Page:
Employers are looking for the perfect match. Even if you do not possess a desired competency, mention the key word (for example, “a keen interest toward developing leadership skills”) will at least pick up that keyword.
Tip#5 Have a multi-pronged approach
Most job ads will appear on the big sites (think Pnet, Career Junction or Careers24). By the way, there are TONS of Job Portals on the net, but these are the ones I am personally most familiar with when scouting for talent. You are going to have to set aside some time in uploading your data onto each site. My advice? Pick two to three sites, and after you have got a kick-ass CV, copy and paste the data from this word document onto the portal. It will save some time, and once it is done, it is done. It is worth the effort – and it is free.
Once you have done the above, connect with recruiters. Again – nominate one to three to connect with. A good recruiter will generally call you in for a screening interview, and then will put your CV onto their books. If you need some introductions to some incredible recruiters, get in touch with me. Generally recruiters will specialise in certain industries, so I will be able to do a match for you.
Tip#6 Be careful if you need to pay!
Any reputable recruiter or job portal will not require any money from you – the cost for finding talent is for the client’s account. Do not get swindled out of your cash if you are made promises for a small deposit. If it sounds too good to be true, it usually is.
Tip#7 Contracting someone to write your CV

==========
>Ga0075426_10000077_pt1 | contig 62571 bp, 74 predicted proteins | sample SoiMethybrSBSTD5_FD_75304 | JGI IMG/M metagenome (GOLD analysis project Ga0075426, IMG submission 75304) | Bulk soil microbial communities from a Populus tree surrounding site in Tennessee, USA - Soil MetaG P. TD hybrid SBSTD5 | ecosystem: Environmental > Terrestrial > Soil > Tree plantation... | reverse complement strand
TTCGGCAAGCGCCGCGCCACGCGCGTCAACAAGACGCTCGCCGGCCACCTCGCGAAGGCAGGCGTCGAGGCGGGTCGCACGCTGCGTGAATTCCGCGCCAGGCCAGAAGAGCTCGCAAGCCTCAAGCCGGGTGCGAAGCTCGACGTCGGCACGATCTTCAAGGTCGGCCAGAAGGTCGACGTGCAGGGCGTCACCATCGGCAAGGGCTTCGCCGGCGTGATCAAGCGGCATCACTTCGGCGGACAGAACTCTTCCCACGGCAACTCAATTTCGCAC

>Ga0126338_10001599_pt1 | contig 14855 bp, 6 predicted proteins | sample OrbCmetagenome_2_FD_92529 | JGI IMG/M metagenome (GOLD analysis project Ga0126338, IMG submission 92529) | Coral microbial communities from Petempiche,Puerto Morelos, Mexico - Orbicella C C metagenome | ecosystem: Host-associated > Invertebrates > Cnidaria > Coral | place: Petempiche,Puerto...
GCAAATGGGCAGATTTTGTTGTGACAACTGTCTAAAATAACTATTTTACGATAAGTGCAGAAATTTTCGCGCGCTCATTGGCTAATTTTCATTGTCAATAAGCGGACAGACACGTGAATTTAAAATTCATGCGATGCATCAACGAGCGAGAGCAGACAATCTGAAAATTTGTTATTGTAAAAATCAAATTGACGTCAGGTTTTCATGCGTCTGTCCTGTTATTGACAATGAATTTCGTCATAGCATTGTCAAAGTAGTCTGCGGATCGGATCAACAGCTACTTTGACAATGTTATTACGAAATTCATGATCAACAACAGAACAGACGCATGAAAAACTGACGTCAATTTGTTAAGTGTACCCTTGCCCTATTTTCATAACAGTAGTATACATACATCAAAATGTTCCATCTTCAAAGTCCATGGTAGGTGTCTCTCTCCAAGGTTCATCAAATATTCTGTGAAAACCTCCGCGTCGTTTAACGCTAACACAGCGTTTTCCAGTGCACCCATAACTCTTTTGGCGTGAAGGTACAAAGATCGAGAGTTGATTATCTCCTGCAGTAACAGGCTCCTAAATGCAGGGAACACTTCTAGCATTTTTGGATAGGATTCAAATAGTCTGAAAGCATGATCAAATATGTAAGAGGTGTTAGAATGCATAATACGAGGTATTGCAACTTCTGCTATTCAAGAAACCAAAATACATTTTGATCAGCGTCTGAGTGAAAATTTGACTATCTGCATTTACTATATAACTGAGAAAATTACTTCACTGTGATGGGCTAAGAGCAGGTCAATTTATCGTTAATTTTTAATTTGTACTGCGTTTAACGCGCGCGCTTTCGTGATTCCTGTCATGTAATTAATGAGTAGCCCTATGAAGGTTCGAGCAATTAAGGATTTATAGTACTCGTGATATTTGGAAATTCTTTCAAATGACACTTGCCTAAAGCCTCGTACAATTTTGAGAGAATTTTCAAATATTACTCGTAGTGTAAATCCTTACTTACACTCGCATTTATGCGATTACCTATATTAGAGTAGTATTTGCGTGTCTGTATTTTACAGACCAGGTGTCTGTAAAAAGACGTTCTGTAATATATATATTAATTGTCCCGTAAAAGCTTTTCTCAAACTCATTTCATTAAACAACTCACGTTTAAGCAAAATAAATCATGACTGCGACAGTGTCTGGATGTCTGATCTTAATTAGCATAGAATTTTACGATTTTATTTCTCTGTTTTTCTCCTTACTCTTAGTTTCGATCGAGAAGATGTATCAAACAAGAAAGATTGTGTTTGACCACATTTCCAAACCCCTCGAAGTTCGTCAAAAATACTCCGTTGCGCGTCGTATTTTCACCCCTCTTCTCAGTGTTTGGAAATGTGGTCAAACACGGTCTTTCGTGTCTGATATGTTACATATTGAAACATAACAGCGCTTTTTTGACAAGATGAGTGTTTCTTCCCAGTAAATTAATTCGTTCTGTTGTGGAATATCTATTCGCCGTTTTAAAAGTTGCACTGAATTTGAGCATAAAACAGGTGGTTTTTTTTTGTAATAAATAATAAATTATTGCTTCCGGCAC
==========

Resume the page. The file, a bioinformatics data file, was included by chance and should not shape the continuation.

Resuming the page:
This is a tricky business. Take it from the mouth of a CV specialist who writes CVs for professionals – first prize is to write your CV yourself. You are the expert on your work history, and your written language should reflect your spoken words. However, you may not have the time or expertise when it comes to writing and designing a compelling, ATS aligned CV.
If you are going to hire a CV writer, PLEASE keep this in mind: It is NOT about the design of the CV. I have seen way too many CV writers who are in fact graphic designers, looking to create a pretty looking CV. Yes of course it is a bonus if your CV is eye-catching, but that is only a nice-to-have. Consider a CV writer who has experience in HR or similar fields, who knows about how this art works. Ask for testimonials, and examples of their work.
You can check out our offering here.
Tip#8 Be pleasant and courteous. Always.
Many candidates complain that they are fed up when they do not receive any feedback from a recruiter. Although of course it is best practice for a recruiter to get back to their candidates, realise they are working with literally thousands of CVs, and there is simply not enough time in the day to provide every single person with feedback. Saying that – do not be shy to ask about areas of improvement, or if the prospective employer had any feedback on your application or interview. But please remember your manners too!
As our commitment to you, the job-seeker, we have compiled an entire job-hunting guide to support you during this time. If you need some professional CV templates to work with, we have also made this available to you – ALL ABSOLUTELY FREE! Click here for more.
However, if you are in a position to contract our services, please pop us a mail on firstname.lastname@example.org or contact us on 010 312 6790. Or visit our website here.
Best wishes for your job search!
Marzenna Almendro (Registered Psychometrist and founder of Holistan)
Our contributors collectively boast a wealth of experience in assessments, HR, organisational development, change management and more!